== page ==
The rest of the rules are designed to keep this story going. At first, the rules seem like a lot, filled with all sorts of special terms. Every character has three core attributes which determine their ability at physical, mental, and social challenges. But then they combine two of these when defending against a hostile action, so there are three new stats for defense. Then every character gets some Traits, Quirks, a bunch of Skills, Ties to other characters, and at least one Secret. And then there are Resources, which include carried items like weapons or passports, but also abstract things like holding a position of authority in an organization, or possessing important knowledge. Any of these can be used to Boost during challenges, or they might provide an Edge.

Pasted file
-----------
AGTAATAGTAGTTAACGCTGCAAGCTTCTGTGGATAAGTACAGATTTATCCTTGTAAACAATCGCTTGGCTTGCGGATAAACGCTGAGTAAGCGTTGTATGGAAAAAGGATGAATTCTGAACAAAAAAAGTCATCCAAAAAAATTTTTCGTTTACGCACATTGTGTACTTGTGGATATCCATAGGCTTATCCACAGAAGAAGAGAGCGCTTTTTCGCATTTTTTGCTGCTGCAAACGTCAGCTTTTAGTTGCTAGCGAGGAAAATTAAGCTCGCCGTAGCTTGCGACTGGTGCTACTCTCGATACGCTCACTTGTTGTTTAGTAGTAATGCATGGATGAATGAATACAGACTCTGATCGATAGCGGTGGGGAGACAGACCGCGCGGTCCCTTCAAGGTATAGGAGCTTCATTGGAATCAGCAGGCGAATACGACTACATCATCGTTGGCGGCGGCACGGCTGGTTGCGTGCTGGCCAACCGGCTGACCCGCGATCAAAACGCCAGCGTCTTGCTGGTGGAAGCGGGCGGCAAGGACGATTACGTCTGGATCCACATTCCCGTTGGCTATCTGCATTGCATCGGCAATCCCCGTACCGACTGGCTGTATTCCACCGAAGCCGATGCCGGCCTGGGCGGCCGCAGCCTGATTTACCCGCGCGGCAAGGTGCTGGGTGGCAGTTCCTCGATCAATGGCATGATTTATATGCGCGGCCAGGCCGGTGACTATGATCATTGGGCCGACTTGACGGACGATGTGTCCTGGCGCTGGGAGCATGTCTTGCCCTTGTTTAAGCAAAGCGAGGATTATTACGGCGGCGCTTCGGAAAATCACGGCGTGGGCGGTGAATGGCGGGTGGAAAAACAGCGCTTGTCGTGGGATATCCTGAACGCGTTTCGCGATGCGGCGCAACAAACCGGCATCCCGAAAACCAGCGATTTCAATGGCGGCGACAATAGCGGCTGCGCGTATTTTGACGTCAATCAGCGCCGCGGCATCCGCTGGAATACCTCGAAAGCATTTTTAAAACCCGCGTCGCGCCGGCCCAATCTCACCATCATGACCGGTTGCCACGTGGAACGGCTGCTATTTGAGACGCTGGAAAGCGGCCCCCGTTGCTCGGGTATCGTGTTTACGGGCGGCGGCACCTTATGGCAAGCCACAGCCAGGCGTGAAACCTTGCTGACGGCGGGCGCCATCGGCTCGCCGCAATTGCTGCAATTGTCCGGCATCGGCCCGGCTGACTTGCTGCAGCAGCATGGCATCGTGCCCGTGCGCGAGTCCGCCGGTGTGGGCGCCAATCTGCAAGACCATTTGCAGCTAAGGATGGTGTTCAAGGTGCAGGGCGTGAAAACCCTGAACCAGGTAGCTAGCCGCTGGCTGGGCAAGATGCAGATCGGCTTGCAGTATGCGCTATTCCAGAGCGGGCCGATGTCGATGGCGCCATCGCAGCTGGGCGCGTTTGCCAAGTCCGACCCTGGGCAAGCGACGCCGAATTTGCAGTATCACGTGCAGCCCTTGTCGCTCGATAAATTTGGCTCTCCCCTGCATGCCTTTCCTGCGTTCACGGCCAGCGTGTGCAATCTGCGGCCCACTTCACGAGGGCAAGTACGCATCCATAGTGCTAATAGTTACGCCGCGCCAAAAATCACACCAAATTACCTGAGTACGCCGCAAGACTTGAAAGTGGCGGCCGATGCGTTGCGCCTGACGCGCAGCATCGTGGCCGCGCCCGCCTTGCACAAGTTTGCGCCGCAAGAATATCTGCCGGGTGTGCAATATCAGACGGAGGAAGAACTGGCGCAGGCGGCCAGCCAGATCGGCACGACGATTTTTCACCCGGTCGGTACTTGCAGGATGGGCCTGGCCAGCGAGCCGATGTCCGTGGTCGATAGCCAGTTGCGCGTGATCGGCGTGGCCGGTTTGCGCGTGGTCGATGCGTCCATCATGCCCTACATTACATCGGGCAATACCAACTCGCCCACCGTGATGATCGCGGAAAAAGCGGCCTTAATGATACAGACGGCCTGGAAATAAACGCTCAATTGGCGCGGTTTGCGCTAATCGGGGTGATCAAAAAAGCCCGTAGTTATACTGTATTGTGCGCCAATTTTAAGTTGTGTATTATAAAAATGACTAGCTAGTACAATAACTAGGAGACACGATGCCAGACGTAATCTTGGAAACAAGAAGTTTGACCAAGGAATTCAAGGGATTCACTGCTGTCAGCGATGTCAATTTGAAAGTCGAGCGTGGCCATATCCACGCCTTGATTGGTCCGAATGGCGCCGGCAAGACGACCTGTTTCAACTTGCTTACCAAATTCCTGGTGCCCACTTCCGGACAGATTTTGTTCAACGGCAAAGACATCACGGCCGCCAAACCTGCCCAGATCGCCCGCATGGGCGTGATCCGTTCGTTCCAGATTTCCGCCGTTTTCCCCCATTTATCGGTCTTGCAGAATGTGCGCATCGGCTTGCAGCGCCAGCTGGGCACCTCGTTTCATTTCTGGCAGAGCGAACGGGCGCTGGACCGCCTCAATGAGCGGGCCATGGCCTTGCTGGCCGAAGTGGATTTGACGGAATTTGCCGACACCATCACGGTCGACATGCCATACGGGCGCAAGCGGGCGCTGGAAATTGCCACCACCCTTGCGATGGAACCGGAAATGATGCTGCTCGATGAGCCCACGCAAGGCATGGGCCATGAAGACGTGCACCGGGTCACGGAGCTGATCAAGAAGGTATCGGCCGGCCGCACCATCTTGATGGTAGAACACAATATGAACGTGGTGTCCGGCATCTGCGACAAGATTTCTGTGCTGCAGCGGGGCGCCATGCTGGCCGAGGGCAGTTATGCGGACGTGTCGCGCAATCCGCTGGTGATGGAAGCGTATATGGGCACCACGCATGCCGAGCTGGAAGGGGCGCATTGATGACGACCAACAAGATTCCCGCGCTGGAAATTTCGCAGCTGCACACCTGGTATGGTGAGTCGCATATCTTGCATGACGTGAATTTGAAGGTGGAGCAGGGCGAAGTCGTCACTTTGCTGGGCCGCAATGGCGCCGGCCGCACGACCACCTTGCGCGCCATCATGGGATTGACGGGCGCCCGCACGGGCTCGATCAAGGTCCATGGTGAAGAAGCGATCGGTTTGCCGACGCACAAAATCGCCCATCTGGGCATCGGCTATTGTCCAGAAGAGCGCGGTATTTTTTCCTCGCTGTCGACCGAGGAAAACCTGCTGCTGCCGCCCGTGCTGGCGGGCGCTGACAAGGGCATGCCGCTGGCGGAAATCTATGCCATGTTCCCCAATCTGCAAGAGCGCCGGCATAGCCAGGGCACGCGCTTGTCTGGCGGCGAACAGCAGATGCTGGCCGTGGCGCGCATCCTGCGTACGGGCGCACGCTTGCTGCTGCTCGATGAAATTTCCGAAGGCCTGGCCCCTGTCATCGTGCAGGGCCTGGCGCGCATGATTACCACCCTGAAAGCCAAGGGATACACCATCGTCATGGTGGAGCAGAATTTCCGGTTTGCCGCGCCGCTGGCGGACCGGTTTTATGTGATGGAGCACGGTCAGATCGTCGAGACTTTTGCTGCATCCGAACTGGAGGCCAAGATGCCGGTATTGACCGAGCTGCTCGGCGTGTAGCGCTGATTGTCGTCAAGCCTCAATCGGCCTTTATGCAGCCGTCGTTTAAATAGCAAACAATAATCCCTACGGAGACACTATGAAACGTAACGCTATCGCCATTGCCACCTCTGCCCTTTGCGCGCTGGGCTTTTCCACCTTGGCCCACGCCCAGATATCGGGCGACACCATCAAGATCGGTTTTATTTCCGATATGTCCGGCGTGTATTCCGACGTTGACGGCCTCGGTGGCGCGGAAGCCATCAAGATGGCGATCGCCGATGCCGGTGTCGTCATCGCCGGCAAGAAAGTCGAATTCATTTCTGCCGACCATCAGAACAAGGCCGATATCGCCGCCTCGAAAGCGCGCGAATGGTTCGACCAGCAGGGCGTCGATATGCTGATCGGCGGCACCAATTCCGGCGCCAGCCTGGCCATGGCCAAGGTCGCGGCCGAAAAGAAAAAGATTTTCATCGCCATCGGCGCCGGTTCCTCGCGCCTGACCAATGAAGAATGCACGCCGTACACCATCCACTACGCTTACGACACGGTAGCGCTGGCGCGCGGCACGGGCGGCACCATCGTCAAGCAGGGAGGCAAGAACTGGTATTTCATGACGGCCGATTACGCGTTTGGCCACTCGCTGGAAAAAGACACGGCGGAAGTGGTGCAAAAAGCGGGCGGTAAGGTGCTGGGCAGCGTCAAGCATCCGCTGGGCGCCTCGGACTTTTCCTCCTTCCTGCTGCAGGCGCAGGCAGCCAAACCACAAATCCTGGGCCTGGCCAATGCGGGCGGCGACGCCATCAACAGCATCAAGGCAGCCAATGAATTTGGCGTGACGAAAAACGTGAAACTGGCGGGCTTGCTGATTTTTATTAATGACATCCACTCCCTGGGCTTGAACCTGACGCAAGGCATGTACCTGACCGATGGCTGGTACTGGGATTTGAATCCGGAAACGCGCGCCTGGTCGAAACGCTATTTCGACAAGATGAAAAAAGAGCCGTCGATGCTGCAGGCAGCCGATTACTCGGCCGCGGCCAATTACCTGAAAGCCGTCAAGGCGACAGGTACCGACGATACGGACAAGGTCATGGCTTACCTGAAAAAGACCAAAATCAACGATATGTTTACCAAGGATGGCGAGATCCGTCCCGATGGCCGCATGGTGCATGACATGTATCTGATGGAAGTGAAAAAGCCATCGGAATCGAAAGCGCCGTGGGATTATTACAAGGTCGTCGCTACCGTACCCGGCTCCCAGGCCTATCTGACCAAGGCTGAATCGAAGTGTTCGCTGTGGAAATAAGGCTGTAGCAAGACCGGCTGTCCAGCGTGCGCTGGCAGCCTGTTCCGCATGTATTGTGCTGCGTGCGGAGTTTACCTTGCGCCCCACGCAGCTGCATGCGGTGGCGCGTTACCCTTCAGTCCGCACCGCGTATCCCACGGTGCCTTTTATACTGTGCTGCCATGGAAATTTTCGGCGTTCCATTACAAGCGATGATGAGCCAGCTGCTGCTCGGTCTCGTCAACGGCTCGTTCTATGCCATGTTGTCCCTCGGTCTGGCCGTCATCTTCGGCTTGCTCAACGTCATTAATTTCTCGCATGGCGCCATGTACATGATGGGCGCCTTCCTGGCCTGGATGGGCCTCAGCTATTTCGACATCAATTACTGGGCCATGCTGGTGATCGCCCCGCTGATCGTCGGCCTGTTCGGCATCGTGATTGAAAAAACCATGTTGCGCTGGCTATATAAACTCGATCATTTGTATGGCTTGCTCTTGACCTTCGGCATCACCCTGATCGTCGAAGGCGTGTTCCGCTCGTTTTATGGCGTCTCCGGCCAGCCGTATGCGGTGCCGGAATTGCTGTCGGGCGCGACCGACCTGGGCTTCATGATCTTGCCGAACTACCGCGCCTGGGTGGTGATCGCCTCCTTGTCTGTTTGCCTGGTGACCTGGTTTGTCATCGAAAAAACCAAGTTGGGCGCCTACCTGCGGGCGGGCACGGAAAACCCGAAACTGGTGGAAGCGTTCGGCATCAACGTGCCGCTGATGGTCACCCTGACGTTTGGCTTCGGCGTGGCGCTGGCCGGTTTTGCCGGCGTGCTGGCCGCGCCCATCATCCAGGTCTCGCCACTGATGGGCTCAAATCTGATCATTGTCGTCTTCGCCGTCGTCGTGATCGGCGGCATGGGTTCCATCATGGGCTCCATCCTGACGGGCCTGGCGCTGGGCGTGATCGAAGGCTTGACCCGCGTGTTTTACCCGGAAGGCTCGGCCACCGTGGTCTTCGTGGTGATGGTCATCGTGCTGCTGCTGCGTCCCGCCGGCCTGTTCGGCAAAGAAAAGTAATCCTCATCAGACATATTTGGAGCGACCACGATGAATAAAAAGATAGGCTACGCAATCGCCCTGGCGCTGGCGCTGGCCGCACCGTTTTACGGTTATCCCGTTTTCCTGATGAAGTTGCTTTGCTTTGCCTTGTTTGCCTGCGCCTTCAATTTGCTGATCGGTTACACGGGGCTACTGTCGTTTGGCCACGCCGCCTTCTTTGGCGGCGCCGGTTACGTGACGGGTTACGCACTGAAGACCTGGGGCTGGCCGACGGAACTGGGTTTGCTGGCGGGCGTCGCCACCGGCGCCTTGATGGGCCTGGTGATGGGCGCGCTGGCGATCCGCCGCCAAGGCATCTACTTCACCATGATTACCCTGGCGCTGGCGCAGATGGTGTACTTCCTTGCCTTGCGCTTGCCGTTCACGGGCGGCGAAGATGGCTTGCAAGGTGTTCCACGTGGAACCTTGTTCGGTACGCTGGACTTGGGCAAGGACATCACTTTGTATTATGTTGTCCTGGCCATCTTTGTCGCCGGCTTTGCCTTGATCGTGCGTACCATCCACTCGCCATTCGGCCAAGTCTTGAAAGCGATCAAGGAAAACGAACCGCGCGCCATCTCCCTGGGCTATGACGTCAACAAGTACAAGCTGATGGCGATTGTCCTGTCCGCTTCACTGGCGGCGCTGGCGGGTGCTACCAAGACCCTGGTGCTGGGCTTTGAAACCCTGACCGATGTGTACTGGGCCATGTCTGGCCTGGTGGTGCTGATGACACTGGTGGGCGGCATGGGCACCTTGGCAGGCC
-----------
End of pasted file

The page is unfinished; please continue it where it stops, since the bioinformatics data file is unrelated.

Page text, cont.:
It wasn’t until I read about Edges that the whole system started to make sense. As the title implies, there are no dice in Rosette Diceless, and the only semi-random thing in the game is the player turn order. During the Conflict scenes which are the heart of the system, players will work cooperatively against an Adversary, which may be literal other characters (controlled by whichever player decides to Narrate that scene; there is no set gamemaster (GM) and therefore no inherent conflict between players), or some abstract Goal like curing a disease or cheering up a potential ally. Players describe their actions towards the Goal each turn, usually resulting in an “attack”, which once again does not need to be a literal attack but rather any action taken towards realizing the Goal. This action will lead to a Challenge, resolved by lining up the character’s appropriate attribute against the Adversary’s appropriate defense. Both attacker and defender get a chance to Boost if their Traits, Skills or Ties allow them to do so, which will double their numerical value. But then it’s just a straight comparison of numbers. If the attacker’s number is higher, they hit, if not, they miss. Any character that gets hit by an attack takes a point of Stress, and describes what happens. Take enough Stress and they’re out of the rest of the Conflict. That may sound too simple, but there are two rules that add spice to these encounters. First, Boosting attacks can inflict Wear on the defender, gradually reducing their defense. Second, players can employ Edges to inflict extra Stress with their attacks, or block Edges used against them.